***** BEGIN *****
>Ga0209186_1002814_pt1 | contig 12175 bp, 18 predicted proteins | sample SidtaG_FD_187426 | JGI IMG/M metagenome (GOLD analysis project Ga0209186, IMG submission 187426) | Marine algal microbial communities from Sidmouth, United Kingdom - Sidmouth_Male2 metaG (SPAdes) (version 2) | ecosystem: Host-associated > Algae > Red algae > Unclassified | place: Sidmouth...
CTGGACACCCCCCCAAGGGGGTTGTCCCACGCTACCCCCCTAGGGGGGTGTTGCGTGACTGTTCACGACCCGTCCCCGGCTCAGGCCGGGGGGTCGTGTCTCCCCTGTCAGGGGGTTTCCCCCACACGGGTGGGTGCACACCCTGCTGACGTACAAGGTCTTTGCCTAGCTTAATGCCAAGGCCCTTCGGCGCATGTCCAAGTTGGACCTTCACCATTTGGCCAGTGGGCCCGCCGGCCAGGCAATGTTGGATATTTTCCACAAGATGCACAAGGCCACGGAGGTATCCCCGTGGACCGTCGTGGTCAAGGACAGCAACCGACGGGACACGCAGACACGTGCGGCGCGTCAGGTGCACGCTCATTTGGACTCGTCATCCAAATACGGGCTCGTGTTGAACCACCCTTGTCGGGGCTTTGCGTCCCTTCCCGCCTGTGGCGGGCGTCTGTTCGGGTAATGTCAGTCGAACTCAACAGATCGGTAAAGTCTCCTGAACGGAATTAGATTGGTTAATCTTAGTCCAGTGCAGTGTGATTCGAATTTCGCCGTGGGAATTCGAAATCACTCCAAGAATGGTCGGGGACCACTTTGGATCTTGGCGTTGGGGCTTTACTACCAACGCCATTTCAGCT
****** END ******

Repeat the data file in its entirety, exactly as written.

>Ga0209186_1002814_pt1 | contig 12175 bp, 18 predicted proteins | sample SidtaG_FD_187426 | JGI IMG/M metagenome (GOLD analysis project Ga0209186, IMG submission 187426) | Marine algal microbial communities from Sidmouth, United Kingdom - Sidmouth_Male2 metaG (SPAdes) (version 2) | ecosystem: Host-associated > Algae > Red algae > Unclassified | place: Sidmouth...
CTGGACACCCCCCCAAGGGGGTTGTCCCACGCTACCCCCCTAGGGGGGTGTTGCGTGACTGTTCACGACCCGTCCCCGGCTCAGGCCGGGGGGTCGTGTCTCCCCTGTCAGGGGGTTTCCCCCACACGGGTGGGTGCACACCCTGCTGACGTACAAGGTCTTTGCCTAGCTTAATGCCAAGGCCCTTCGGCGCATGTCCAAGTTGGACCTTCACCATTTGGCCAGTGGGCCCGCCGGCCAGGCAATGTTGGATATTTTCCACAAGATGCACAAGGCCACGGAGGTATCCCCGTGGACCGTCGTGGTCAAGGACAGCAACCGACGGGACACGCAGACACGTGCGGCGCGTCAGGTGCACGCTCATTTGGACTCGTCATCCAAATACGGGCTCGTGTTGAACCACCCTTGTCGGGGCTTTGCGTCCCTTCCCGCCTGTGGCGGGCGTCTGTTCGGGTAATGTCAGTCGAACTCAACAGATCGGTAAAGTCTCCTGAACGGAATTAGATTGGTTAATCTTAGTCCAGTGCAGTGTGATTCGAATTTCGCCGTGGGAATTCGAAATCACTCCAAGAATGGTCGGGGACCACTTTGGATCTTGGCGTTGGGGCTTTACTACCAACGCCATTTCAGCT